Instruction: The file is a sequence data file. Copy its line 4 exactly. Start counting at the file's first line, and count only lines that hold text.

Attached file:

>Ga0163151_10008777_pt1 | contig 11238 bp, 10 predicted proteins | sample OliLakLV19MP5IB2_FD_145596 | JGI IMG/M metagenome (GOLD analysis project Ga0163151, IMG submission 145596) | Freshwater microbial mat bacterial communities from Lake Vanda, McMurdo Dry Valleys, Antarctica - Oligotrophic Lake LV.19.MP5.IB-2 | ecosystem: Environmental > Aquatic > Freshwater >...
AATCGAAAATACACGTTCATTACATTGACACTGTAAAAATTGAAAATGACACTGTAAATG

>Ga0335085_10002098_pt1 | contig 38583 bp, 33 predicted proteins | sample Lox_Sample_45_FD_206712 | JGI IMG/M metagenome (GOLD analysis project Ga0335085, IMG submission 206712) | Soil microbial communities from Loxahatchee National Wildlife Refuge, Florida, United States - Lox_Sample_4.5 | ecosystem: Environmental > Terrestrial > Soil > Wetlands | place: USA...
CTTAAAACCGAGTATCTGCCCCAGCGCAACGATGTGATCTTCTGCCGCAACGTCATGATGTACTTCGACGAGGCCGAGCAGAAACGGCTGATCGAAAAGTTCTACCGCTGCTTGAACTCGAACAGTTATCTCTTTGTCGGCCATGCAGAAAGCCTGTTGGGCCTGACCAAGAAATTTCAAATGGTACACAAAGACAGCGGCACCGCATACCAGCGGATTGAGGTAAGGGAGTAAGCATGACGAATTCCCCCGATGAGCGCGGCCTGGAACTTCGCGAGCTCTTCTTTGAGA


CTTAAAACCGAGTATCTGCCCCAGCGCAACGATGTGATCTTCTGCCGCAACGTCATGATGTACTTCGACGAGGCCGAGCAGAAACGGCTGATCGAAAAGTTCTACCGCTGCTTGAACTCGAACAGTTATCTCTTTGTCGGCCATGCAGAAAGCCTGTTGGGCCTGACCAAGAAATTTCAAATGGTACACAAAGACAGCGGCACCGCATACCAGCGGATTGAGGTAAGGGAGTAAGCATGACGAATTCCCCCGATGAGCGCGGCCTGGAACTTCGCGAGCTCTTCTTTGAGA